Trypanosoma cruzi Polyamine Transporter: Its Role on Parasite Growth and Survival Under Stress Conditions
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Trypanosoma cruzi is the etiological agent of Chagas disease, a major health problem in Latin America. Polyamines are polycationic compounds that play a critical role as regulators of cell growth and differentiation. In contrast with other protozoa, T. cruzi is auxotrophic for polyamines because of its inability to synthesize putrescine due to the lack of both, arginine and ornithine decarboxylase; therefore, the intracellular availability of polyamines depends exclusively on transport processes. In this work, the polyamine transporter TcPAT12 was overexpressed in T. cruzi epimastigotes demonstrating that growth rates at different concentrations of polyamines strongly depend on the regulation of the polyamine transport. In addition, parasites overexpressing TcPAT12 showed a highly increased resistance to hydrogen peroxide and the trypanocidal drugs nifurtimox and benznidazole, which act by oxidative stress and interfering the synthesis of polyamine derivatives, respectively. Finally, the presence of putative polyamine transporters was analyzed in T. cruzi, Trypanosoma brucei, and Leishmania major genomes identifying 3–6 genes in these trypanosomatids.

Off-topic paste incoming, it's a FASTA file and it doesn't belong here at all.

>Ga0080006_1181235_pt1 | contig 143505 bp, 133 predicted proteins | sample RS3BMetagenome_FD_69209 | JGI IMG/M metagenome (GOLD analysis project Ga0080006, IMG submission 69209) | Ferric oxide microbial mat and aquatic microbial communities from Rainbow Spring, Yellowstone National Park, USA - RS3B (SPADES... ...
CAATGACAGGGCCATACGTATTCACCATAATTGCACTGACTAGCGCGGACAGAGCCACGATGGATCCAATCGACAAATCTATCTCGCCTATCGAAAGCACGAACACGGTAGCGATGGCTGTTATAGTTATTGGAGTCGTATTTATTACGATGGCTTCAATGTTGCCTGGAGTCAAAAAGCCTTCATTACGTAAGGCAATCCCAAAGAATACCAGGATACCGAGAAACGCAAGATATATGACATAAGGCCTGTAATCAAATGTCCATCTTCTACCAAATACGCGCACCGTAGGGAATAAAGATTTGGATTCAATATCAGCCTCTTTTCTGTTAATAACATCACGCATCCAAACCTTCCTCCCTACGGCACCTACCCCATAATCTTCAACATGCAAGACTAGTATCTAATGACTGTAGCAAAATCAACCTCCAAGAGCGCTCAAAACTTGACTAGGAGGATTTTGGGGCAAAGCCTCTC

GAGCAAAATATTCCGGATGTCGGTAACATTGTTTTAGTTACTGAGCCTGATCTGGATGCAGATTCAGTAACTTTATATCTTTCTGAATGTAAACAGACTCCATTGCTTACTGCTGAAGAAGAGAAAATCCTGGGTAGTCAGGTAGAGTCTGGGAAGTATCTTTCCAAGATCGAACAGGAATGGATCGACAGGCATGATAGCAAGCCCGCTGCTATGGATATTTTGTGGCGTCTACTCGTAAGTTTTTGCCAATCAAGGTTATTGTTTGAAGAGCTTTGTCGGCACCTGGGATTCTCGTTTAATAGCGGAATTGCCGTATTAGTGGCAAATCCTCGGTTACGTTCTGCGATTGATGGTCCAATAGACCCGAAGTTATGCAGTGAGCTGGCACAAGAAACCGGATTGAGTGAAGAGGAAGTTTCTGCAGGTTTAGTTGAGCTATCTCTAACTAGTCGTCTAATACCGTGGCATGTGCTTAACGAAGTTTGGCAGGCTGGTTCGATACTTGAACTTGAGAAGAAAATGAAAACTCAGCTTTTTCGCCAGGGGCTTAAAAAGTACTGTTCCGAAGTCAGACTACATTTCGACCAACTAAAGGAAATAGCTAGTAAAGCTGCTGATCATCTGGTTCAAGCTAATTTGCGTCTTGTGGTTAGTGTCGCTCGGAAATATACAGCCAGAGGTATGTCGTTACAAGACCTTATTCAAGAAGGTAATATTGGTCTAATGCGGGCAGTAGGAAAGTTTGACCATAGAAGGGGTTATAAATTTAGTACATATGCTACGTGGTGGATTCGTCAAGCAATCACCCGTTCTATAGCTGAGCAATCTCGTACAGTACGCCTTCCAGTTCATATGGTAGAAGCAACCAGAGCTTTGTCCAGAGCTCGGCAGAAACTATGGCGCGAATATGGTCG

KeywordsTrypanosoma cruzi Polyamine transporter Chagas disease
Special thanks to Lic. Fabio di Girolamo (IDIM-CONICET) for technical support. This work was supported by Consejo Nacional de Investigaciones Científicas y Técnicas (CONICET, PIP 2011-0263, and 2013-0664), Agencia Nacional de Promoción Científica y Tecnológica (FONCYT PICT 2012-0559 and 2013-2218). CAP and MRM are members of the career of scientific investigator; CR, MS, and EVV are research fellows from CONICET.
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